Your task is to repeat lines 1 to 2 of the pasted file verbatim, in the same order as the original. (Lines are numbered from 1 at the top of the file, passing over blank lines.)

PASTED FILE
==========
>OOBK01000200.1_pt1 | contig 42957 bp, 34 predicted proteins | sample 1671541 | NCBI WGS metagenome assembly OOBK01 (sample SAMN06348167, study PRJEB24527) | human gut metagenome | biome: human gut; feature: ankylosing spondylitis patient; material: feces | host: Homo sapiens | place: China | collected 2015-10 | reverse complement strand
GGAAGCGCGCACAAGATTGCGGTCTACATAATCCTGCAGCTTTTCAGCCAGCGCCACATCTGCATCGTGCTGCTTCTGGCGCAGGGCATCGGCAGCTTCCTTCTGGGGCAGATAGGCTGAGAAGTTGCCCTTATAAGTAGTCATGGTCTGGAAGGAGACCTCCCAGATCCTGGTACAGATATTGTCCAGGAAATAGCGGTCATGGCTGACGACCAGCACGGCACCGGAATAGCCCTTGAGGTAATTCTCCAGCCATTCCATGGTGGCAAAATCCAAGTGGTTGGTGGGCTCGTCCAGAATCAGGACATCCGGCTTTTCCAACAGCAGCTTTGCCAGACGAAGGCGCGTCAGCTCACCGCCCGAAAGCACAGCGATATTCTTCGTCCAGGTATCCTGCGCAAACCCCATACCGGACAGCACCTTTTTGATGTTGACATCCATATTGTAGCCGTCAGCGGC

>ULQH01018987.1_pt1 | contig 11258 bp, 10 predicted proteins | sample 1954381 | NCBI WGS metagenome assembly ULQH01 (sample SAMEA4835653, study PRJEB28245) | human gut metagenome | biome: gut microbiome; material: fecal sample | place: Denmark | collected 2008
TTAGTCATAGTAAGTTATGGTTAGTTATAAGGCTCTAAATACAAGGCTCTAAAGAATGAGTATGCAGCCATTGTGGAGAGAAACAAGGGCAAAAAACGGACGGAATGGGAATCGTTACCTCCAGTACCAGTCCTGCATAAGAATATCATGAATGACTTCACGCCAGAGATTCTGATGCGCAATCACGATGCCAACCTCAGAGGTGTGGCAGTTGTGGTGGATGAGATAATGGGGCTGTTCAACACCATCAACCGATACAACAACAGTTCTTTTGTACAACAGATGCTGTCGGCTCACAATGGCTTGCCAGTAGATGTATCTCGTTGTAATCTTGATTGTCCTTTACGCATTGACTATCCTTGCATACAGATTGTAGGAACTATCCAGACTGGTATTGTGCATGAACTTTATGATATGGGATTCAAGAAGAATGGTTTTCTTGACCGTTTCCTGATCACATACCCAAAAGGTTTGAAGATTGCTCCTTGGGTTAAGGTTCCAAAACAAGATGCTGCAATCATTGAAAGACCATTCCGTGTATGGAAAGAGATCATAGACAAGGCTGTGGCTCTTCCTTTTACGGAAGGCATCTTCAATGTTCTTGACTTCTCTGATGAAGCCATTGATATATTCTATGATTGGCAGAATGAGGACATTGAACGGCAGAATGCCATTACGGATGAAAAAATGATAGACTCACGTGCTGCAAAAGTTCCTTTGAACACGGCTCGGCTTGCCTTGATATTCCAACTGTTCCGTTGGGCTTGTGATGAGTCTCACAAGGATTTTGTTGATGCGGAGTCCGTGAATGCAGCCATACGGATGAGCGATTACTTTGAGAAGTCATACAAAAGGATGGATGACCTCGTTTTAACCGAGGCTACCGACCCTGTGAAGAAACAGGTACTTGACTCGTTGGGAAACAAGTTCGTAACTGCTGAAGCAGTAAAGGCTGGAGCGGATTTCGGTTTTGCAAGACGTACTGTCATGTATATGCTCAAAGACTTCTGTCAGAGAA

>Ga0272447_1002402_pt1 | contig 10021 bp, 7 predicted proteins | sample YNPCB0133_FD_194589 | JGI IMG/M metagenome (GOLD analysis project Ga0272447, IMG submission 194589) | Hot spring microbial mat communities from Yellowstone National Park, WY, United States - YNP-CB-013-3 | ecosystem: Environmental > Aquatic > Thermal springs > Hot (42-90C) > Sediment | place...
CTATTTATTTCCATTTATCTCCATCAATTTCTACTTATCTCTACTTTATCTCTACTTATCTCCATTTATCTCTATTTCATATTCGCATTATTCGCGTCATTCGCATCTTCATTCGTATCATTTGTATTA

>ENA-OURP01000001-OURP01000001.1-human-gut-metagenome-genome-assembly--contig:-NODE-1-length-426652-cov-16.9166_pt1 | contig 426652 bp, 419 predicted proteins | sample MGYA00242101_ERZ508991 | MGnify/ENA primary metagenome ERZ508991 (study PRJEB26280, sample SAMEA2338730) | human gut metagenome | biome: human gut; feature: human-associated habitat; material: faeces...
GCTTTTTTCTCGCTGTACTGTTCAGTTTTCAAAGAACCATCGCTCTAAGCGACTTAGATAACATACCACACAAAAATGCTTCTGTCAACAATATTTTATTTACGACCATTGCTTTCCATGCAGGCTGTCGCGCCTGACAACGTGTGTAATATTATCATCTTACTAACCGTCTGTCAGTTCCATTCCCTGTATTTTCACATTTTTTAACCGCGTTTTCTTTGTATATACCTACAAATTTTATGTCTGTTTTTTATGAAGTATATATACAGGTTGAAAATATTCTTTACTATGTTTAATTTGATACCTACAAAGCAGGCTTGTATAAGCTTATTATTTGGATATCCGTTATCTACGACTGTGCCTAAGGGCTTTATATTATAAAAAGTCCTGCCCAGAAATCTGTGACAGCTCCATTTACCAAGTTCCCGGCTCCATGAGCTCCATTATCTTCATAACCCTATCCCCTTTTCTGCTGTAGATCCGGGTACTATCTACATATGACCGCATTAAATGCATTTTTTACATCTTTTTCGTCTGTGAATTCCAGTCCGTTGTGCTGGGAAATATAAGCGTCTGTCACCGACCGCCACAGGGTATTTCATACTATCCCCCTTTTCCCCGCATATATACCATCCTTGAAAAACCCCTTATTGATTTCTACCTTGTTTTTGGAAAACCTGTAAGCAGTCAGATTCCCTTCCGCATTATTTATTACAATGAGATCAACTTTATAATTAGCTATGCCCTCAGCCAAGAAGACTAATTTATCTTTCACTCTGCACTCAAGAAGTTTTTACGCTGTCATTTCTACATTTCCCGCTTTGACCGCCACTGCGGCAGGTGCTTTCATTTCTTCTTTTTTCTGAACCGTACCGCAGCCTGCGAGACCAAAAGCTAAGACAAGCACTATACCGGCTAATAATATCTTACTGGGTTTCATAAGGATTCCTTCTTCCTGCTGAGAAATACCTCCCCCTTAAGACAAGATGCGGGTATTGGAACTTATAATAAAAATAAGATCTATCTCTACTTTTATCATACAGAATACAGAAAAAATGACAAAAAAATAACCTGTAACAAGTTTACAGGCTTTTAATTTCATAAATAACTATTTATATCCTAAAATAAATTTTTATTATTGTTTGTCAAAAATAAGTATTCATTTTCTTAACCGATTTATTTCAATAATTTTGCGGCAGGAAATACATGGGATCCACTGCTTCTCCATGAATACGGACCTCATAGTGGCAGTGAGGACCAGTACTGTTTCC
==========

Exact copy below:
>OOBK01000200.1_pt1 | contig 42957 bp, 34 predicted proteins | sample 1671541 | NCBI WGS metagenome assembly OOBK01 (sample SAMN06348167, study PRJEB24527) | human gut metagenome | biome: human gut; feature: ankylosing spondylitis patient; material: feces | host: Homo sapiens | place: China | collected 2015-10 | reverse complement strand
GGAAGCGCGCACAAGATTGCGGTCTACATAATCCTGCAGCTTTTCAGCCAGCGCCACATCTGCATCGTGCTGCTTCTGGCGCAGGGCATCGGCAGCTTCCTTCTGGGGCAGATAGGCTGAGAAGTTGCCCTTATAAGTAGTCATGGTCTGGAAGGAGACCTCCCAGATCCTGGTACAGATATTGTCCAGGAAATAGCGGTCATGGCTGACGACCAGCACGGCACCGGAATAGCCCTTGAGGTAATTCTCCAGCCATTCCATGGTGGCAAAATCCAAGTGGTTGGTGGGCTCGTCCAGAATCAGGACATCCGGCTTTTCCAACAGCAGCTTTGCCAGACGAAGGCGCGTCAGCTCACCGCCCGAAAGCACAGCGATATTCTTCGTCCAGGTATCCTGCGCAAACCCCATACCGGACAGCACCTTTTTGATGTTGACATCCATATTGTAGCCGTCAGCGGC